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Long Covid sufferers benefiting from oxygen therapy at Wick's Healing Hub

By Alan Hendry

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Chrissie Gunn, chairperson of MS Therapy Centre Wick, outside the Healing Hub at Wick's Braehead. Picture: Alan Hendry
Chrissie Gunn, chairperson of MS Therapy Centre Wick, outside the Healing Hub at Wick's Braehead. Picture: Alan Hendry

People struggling with the long-term effects of Covid-19 are feeling the health benefits of oxygen therapy sessions in Wick.

Two long Covid sufferers have been making regular use of the barochamber at the Healing Hub oxygen therapy centre – and the volunteers who operate the service are keen to hear from anyone else who may wish to give it a try.

Run by MS Therapy Centre Wick, the chamber can help people with a wide range of health issues, from multiple sclerosis and rheumatoid arthritis to sports injuries.

The two users who are recovering from the effects of coronavirus have reported improvements in their energy levels and breathing, as well as reduced pain, since they started oxygen therapy sessions in the facility at Wick's Braehead.

One lives in Caithness while the other is travelling up from Inverness-shire.

“When you’re in the chamber, your blood absorbs three times more oxygen than it does outside the chamber," chairperson Chrissie Gunn explained. "The pressure makes your blood absorb the oxygen, and oxygen is used by the body to heal and to give energy.

“It will help anything that’s an inflammation of the body. We usually find that pain and tiredness are the first two things that feel better.

“We’ve got people with fibromyalgia, we’ve got people with leg ulcers, we’ve got people with asthma and MS and long Covid coming just now and using the chamber.”

Long Covid, also known as post-Covid-19 syndrome, occurs when the virus causes symptoms that continue for weeks or months after the infection has gone.

The Healing Hub oxygen therapy centre is located in the building formerly known as the Old Men’s Rest. Picture: Alan Hendry
The Healing Hub oxygen therapy centre is located in the building formerly known as the Old Men’s Rest. Picture: Alan Hendry

The user from Inverness-shire attended three times last week and plans to return next week, with further sessions to follow. The Oxygen Works base in the Highland capital is currently closed because of serious flood damage.

“She realised that her chest isn’t painful when she is breathing and she doesn’t use her inhalers as much – she’s not as breathless as she was," Mrs Gunn said.

"She is an active person with an outdoor job who needs to walk a lot, and the shortness of breath was causing problems for her work.

“She says she has had so much energy and she’s been walking – even when she was up here staying, she went out for long walks which she couldn’t do before she came to the chamber."

The Caithness-based long Covid sufferer has been experiencing fatigue and pain during her recovery.

Mrs Gunn said: "She has come for two weeks, just once a week. She says she is sleeping better and she has got a lot more energy and her pain is a bit less – she is taking fewer painkillers. She is coming back every fortnight."

There are about 15 regular users at the moment with various health issues.

Mrs Gunn added: “We’ve got somebody who has got ME – she is local. She came three times a week for a fortnight and now she comes back once a month for a top-up.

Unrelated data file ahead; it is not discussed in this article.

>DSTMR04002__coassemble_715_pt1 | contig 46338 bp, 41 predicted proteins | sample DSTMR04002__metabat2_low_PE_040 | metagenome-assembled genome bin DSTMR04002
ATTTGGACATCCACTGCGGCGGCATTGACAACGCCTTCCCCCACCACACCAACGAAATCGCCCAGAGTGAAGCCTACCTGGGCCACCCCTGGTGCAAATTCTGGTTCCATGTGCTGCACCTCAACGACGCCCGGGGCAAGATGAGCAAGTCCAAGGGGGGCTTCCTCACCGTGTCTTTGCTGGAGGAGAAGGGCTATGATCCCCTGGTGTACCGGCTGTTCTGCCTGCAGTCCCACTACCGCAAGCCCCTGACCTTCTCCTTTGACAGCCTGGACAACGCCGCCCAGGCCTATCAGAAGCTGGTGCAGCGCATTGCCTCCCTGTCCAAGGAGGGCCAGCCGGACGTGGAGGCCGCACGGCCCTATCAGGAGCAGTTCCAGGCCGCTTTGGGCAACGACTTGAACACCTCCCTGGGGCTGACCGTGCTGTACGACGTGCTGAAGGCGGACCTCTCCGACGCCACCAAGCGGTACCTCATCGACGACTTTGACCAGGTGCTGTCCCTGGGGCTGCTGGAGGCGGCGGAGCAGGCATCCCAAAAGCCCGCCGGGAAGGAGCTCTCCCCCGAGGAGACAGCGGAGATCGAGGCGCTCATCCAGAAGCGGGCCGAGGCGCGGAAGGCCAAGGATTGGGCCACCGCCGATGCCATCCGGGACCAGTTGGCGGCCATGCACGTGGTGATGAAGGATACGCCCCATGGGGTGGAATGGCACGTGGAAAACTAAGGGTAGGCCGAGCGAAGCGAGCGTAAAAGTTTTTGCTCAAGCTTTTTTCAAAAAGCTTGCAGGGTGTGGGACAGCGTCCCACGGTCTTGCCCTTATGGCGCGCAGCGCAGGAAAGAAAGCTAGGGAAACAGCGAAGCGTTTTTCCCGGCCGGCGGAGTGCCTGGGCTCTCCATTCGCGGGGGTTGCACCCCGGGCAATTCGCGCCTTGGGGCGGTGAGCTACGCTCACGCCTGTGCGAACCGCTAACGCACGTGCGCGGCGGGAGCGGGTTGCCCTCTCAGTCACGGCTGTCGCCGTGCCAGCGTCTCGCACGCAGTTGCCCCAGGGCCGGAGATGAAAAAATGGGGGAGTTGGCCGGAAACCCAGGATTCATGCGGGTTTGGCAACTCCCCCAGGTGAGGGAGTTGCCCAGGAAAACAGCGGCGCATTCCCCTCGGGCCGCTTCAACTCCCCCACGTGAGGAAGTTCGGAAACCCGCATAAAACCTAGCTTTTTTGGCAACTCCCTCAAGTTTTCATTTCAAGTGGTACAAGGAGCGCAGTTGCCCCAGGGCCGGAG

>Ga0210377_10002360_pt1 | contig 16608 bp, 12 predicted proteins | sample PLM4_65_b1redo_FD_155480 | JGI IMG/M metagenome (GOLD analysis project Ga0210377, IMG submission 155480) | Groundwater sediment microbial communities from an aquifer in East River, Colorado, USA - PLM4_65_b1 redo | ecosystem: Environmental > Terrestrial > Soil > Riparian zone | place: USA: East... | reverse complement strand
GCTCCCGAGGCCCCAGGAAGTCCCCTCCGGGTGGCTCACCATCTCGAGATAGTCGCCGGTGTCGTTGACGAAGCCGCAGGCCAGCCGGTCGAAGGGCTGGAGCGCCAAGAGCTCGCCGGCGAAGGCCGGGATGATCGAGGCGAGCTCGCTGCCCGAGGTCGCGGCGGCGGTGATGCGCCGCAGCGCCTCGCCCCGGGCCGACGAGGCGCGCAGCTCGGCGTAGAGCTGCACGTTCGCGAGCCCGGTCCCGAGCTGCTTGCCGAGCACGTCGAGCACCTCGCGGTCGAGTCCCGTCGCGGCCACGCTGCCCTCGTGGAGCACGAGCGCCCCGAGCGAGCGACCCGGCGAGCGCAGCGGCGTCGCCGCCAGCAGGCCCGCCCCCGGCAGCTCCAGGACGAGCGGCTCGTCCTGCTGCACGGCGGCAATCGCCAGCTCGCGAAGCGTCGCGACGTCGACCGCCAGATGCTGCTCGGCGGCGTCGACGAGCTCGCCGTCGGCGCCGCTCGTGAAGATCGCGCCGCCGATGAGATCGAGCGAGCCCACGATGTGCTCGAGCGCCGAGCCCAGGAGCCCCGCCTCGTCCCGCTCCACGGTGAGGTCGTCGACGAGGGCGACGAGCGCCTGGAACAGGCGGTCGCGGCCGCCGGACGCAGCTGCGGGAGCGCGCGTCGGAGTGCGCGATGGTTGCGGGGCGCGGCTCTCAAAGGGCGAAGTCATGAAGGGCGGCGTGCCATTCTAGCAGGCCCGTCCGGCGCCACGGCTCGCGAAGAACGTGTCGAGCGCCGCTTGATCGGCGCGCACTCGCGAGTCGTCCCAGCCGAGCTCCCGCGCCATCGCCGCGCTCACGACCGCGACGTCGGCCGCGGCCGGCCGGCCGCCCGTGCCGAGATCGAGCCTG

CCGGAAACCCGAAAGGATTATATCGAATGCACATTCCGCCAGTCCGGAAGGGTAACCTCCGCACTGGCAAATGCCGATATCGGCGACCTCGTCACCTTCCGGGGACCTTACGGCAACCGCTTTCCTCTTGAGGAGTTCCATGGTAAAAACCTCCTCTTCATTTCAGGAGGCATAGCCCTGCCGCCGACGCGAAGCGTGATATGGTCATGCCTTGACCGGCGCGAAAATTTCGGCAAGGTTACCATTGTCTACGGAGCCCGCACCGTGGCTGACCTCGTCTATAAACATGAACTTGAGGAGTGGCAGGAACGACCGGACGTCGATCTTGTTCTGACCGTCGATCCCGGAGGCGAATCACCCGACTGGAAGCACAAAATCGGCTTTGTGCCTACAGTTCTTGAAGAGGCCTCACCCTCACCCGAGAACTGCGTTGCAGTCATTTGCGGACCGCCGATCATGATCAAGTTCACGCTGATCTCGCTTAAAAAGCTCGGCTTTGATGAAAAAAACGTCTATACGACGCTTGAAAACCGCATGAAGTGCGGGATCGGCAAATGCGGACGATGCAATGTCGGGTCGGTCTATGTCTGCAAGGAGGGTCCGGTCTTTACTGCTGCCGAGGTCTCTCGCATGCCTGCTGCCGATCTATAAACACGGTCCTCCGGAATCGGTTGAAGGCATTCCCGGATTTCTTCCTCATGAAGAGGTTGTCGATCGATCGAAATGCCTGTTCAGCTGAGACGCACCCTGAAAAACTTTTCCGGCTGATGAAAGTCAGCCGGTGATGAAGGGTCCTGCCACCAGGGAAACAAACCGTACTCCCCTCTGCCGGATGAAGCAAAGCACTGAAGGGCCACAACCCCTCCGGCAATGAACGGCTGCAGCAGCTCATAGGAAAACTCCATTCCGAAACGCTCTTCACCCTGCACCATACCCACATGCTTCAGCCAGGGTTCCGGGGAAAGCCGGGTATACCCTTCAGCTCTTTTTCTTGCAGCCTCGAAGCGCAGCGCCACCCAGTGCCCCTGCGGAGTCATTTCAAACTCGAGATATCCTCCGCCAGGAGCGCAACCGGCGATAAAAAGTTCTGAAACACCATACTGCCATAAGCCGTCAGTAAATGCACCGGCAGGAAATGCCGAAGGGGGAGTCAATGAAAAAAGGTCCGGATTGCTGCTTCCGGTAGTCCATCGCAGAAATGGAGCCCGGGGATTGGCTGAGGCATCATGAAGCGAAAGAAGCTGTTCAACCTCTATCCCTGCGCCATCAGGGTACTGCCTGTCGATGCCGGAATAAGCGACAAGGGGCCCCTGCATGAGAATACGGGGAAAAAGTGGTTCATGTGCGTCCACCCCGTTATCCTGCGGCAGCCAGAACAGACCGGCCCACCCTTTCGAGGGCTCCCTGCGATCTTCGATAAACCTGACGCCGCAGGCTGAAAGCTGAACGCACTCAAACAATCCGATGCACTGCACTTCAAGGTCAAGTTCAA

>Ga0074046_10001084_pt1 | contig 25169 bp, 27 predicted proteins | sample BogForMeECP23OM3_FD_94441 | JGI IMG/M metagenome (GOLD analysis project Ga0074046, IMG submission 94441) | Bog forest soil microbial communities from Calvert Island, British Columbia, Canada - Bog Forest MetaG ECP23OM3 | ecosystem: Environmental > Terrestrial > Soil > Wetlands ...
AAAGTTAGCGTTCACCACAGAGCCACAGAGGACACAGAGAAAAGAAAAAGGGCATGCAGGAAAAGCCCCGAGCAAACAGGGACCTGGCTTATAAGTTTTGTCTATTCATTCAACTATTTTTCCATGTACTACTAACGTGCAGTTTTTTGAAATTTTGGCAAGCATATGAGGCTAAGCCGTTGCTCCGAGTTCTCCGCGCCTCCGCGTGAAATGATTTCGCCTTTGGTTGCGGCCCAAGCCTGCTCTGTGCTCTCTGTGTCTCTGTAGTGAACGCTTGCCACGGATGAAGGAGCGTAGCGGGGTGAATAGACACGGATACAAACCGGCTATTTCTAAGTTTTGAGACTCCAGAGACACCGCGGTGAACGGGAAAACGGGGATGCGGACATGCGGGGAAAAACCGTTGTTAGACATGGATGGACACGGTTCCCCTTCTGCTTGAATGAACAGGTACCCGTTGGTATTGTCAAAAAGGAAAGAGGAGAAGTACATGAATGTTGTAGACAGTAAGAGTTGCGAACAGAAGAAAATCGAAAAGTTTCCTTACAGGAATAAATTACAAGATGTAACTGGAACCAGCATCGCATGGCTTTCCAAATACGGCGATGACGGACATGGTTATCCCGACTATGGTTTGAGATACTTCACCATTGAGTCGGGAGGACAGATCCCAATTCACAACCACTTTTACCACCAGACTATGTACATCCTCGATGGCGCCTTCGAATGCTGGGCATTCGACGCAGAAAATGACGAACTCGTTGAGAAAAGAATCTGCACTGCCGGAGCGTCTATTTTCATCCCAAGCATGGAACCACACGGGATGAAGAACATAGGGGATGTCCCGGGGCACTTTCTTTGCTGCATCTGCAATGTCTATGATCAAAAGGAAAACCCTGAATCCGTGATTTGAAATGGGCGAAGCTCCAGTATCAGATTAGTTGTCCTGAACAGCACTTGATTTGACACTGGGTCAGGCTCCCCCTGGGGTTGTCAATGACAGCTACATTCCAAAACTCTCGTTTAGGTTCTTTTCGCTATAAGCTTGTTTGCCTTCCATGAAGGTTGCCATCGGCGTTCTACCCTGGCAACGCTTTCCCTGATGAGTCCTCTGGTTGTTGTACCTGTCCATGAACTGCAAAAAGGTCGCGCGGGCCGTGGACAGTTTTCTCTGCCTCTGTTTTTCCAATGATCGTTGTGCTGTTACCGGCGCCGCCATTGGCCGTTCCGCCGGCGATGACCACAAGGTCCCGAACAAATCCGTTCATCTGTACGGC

“What she says is it clears her ‘brain fog’, and a lot of the symptoms of ME are similar to long Covid."

Mrs Gunn has a simple message for anyone who feels they may benefit from the treatment.

“Just try it," she said. "It may help. It doesn’t help everybody, but so far it has benefited the people with long Covid that we’ve treated.

“It is worth a try – it will certainly do no harm. It is helping them, and it has helped them very quickly.

“I believe in it and I always have done. It’s a simple thing and it’s not difficult to work.”

The barochamber is adjusted to go to different "depths". Sessions for long Covid sufferers can last from an hour and 10 minutes to an hour and a half at the most.

Mrs Gunn pointed out that people can spend the time reading, knitting or doing paperwork while sitting in the chamber breathing in the oxygen.

“We will take anybody," she said. "If they phone us, we will do our best to fit them in, whether it’s weekends or daytime or night-time, depending on their work or families.

“We’re delighted if it can help anyone.

“Anyone that thinks it might help, get in contact and try it – but it’s something they need to try more than once. It doesn’t always help after one treatment. You need to be willing to give it at least three to four treatments to see if there is any benefit.”

Mrs Gunn emphasised that the Healing Hub volunteers are grateful for the support they receive from the community.

“We get so well supported in Caithness, but especially in Wick," she said. "We get no funding apart from what we apply for.”

They would like to see other community organisations using the Healing Hub for their own meetings and activities.

The building – formerly the Old Men’s Rest – was acquired by the group after it negotiated an asset transfer with Highland Council. A £76,000 refurbishment has been carried out, with improvements including the addition of a small parking area to the rear.

Anyone wishing to find out more about oxygen therapy, or about hiring the building for meetings, can text or call treasurer/secretary Jan Farrington on 07775 683300 or call Chrissie Gunn on 01955 606726. The centre’s phone number is 01955 604586.

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